“We have clients who have fixed or limited incomes and the market for what would be affordable for them is even less than what we would otherwise consider an affordable market,” said Dixon, noting that there’s virtually no availability for a one-bedroom rental under $600 per month, anywhere in Wake or Johnston Counties.

“It’s very rare,” said Dixon.  “It’s not what we’re seeing, what we’re seeing, in an apartment search for a one-bedroom, we’re seeing more than $1,000 per month.”

The U.S. Centers for Disease Control and Prevention recently extended its national eviction moratorium through July 31. But that’s not stopping sometimes wild jumps in rental prices.

Also impacting rents is the ongoing shortages in the homes-for-sale market.

“Vacancy rates are extremely low, hinting that low inventory and high prices in the for-sale market are keeping more households in the rental market longer,” said Rob Warnock, senior research associate at Apartment List.

ApartmentList graphic

The increases on a month-to-month do often occur, said Jeff Andrews, data journalist at Zumper, which also tracks rental markets in many metropolitan areas across the country.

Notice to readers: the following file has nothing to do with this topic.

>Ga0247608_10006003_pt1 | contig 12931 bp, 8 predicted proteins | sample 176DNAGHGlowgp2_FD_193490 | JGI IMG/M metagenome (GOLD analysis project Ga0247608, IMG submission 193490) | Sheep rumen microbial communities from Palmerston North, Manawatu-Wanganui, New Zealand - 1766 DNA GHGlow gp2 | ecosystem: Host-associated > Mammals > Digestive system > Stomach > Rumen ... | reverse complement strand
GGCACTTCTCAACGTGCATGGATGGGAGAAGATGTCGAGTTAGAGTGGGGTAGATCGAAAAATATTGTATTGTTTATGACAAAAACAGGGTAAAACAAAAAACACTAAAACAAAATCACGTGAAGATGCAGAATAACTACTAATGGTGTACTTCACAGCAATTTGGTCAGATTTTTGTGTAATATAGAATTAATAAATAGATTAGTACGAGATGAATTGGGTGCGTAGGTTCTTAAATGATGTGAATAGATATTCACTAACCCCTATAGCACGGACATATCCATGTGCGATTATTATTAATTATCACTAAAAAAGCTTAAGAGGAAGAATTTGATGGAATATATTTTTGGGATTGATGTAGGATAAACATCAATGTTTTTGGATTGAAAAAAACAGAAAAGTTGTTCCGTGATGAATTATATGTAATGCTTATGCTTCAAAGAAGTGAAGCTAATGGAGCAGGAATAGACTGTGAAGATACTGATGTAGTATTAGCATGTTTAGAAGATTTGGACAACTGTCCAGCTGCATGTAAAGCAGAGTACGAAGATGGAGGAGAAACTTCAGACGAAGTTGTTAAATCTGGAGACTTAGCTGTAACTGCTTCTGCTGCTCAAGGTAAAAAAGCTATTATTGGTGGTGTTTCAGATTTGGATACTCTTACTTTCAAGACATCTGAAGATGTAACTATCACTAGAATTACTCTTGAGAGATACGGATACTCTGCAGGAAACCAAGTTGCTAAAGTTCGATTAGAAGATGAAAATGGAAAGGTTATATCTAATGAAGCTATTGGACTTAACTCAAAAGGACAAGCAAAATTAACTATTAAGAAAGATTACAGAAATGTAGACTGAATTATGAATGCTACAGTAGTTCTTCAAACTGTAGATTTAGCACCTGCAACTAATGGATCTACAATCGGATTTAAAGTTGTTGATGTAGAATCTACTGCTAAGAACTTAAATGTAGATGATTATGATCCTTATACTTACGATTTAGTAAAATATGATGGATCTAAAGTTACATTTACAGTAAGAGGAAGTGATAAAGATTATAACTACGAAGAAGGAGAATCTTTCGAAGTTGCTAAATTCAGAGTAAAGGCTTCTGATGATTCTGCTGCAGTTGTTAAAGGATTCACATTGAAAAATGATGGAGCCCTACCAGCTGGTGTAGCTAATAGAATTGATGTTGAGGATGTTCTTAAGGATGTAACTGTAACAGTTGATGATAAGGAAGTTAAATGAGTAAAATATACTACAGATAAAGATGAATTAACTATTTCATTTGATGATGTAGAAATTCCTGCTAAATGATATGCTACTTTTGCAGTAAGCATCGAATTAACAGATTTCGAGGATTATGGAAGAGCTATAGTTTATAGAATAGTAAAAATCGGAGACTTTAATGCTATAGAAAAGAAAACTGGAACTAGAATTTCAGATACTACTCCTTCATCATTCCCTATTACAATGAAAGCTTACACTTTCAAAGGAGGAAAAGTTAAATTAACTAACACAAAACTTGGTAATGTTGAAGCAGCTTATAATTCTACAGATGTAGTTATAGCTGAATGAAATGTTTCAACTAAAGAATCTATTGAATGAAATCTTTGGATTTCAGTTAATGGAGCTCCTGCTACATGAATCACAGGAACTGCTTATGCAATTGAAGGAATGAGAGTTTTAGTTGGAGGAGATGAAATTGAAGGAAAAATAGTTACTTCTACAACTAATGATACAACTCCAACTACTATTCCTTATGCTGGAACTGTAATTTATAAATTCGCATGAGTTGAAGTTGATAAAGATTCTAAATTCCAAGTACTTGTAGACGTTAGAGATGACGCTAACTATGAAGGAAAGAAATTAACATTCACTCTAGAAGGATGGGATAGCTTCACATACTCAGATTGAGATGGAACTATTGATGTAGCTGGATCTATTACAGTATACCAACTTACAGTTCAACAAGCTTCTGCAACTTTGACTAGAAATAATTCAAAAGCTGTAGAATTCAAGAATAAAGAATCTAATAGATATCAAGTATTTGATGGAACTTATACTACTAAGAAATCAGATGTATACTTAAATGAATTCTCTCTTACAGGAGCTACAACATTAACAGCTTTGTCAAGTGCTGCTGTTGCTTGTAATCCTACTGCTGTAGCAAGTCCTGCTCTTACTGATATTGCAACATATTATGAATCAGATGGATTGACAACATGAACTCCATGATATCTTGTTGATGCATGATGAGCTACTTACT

“It is totally normal for rents to rise month-over-month in the summer,” said Andrews.  “There is a seasonal nature to rent whereby it rises in the summer and falls in the winter.”

Those seasonal fluctuations are driven by a few factors, Andrews added. Typically, fewer people wish to move during the winter months, meaning there is less demand for housing, and pricing of available rentals often reflect that.  Conversely, in the spring and summer, beginning in March, and continuing through July, more people are interested in moving, and demand increases, which leads to higher negotiated rental rates.

Housing sticker shock: Triangle home prices soar 10%, rentals climb 6.8% in just months